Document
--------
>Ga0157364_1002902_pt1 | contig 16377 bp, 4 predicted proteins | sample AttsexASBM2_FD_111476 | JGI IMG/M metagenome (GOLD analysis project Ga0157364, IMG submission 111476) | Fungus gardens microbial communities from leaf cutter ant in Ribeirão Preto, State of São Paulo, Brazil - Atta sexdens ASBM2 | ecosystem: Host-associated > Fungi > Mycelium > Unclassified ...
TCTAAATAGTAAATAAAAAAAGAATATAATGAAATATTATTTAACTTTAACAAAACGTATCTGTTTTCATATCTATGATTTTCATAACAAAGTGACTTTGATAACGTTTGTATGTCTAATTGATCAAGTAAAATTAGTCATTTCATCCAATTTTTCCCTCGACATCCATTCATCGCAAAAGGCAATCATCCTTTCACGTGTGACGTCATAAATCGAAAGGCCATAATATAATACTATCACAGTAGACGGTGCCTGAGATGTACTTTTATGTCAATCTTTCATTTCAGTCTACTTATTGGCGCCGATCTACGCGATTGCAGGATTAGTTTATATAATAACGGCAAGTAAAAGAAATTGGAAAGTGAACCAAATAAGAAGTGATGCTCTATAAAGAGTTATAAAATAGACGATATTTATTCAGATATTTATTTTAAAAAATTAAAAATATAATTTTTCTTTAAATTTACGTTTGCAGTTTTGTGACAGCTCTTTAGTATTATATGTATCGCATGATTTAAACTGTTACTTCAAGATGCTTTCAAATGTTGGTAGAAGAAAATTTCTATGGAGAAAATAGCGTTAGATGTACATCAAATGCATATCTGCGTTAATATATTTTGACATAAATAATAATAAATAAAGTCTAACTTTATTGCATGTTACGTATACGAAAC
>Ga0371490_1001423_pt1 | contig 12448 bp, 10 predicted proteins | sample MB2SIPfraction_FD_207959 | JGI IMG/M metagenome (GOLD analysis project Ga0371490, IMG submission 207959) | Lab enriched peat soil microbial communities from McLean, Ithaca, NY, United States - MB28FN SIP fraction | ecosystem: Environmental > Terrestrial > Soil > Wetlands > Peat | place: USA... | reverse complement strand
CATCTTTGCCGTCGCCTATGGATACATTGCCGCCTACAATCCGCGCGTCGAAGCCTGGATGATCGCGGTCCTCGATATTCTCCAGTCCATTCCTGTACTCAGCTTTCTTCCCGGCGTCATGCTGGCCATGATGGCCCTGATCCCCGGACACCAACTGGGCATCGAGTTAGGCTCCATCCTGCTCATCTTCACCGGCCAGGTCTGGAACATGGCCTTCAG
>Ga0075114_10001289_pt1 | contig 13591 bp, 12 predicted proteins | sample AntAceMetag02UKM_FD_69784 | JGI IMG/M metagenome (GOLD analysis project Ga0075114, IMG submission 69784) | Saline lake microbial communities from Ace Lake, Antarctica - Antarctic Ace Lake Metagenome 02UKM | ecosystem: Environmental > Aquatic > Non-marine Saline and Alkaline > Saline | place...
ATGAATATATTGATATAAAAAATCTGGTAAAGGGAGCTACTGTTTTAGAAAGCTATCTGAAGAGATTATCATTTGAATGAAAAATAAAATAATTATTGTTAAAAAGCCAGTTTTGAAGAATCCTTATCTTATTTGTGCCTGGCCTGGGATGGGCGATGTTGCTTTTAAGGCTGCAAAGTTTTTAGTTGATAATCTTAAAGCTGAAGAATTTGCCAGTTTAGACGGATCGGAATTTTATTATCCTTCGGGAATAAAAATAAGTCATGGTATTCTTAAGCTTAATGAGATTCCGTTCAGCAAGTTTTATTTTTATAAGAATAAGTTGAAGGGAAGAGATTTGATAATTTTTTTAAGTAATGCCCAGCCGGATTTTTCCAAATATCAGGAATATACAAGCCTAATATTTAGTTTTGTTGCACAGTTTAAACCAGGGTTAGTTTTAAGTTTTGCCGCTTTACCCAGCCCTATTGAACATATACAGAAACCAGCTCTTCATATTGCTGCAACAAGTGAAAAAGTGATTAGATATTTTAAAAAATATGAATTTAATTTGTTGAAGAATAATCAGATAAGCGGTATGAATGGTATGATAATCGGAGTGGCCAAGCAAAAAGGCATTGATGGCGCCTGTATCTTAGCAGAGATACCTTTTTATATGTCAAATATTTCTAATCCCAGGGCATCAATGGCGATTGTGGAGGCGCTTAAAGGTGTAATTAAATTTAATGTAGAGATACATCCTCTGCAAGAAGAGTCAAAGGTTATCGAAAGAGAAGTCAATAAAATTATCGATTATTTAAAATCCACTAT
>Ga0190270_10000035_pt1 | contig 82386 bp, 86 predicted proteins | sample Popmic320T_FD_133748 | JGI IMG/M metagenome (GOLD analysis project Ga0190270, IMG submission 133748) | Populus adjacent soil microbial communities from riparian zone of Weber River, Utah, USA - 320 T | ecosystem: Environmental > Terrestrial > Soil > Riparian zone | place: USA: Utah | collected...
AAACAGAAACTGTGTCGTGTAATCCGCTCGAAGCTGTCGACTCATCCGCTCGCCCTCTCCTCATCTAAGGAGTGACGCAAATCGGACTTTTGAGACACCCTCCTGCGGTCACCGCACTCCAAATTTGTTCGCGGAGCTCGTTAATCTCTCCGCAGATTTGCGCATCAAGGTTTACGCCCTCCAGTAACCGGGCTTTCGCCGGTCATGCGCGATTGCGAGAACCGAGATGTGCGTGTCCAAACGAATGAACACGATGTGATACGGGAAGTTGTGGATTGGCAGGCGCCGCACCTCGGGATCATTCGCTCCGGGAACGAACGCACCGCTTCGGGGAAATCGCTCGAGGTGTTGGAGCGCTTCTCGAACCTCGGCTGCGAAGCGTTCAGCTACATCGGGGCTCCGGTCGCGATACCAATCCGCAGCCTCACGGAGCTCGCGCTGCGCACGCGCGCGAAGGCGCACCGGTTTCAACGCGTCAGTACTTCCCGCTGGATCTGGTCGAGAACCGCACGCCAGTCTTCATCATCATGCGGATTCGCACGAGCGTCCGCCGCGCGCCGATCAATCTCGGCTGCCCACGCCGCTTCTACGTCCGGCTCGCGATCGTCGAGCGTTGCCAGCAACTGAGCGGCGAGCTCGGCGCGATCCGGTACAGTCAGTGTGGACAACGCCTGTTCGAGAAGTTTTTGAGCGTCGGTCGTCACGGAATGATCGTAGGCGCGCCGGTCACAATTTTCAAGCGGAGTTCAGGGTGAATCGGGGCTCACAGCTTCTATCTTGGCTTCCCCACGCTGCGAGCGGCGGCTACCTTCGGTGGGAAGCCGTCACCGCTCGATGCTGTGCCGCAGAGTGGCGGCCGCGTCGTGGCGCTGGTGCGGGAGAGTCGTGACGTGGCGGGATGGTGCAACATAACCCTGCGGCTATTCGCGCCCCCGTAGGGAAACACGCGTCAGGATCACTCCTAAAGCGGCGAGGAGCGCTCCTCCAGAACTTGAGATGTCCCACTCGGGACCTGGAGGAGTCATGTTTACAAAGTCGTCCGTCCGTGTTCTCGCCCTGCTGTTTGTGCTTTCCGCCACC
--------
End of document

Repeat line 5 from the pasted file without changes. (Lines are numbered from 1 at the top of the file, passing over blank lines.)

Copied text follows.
>Ga0075114_10001289_pt1 | contig 13591 bp, 12 predicted proteins | sample AntAceMetag02UKM_FD_69784 | JGI IMG/M metagenome (GOLD analysis project Ga0075114, IMG submission 69784) | Saline lake microbial communities from Ace Lake, Antarctica - Antarctic Ace Lake Metagenome 02UKM | ecosystem: Environmental > Aquatic > Non-marine Saline and Alkaline > Saline | place...